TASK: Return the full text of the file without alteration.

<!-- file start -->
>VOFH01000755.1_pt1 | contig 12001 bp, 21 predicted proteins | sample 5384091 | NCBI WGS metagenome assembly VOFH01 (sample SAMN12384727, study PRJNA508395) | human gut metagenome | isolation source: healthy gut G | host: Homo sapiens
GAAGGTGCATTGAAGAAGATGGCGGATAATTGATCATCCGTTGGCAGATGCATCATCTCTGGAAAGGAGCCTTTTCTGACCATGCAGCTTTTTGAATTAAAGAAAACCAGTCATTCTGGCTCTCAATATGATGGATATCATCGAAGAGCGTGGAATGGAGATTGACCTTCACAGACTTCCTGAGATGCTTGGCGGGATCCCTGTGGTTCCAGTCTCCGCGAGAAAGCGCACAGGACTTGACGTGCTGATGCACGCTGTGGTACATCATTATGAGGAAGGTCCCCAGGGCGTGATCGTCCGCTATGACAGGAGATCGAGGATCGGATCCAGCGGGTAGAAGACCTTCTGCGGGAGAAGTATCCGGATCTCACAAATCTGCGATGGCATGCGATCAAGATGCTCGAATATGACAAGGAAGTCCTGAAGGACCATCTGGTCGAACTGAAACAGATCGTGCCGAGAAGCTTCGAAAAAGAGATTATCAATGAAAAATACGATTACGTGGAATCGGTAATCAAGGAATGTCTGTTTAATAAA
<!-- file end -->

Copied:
>VOFH01000755.1_pt1 | contig 12001 bp, 21 predicted proteins | sample 5384091 | NCBI WGS metagenome assembly VOFH01 (sample SAMN12384727, study PRJNA508395) | human gut metagenome | isolation source: healthy gut G | host: Homo sapiens
GAAGGTGCATTGAAGAAGATGGCGGATAATTGATCATCCGTTGGCAGATGCATCATCTCTGGAAAGGAGCCTTTTCTGACCATGCAGCTTTTTGAATTAAAGAAAACCAGTCATTCTGGCTCTCAATATGATGGATATCATCGAAGAGCGTGGAATGGAGATTGACCTTCACAGACTTCCTGAGATGCTTGGCGGGATCCCTGTGGTTCCAGTCTCCGCGAGAAAGCGCACAGGACTTGACGTGCTGATGCACGCTGTGGTACATCATTATGAGGAAGGTCCCCAGGGCGTGATCGTCCGCTATGACAGGAGATCGAGGATCGGATCCAGCGGGTAGAAGACCTTCTGCGGGAGAAGTATCCGGATCTCACAAATCTGCGATGGCATGCGATCAAGATGCTCGAATATGACAAGGAAGTCCTGAAGGACCATCTGGTCGAACTGAAACAGATCGTGCCGAGAAGCTTCGAAAAAGAGATTATCAATGAAAAATACGATTACGTGGAATCGGTAATCAAGGAATGTCTGTTTAATAAA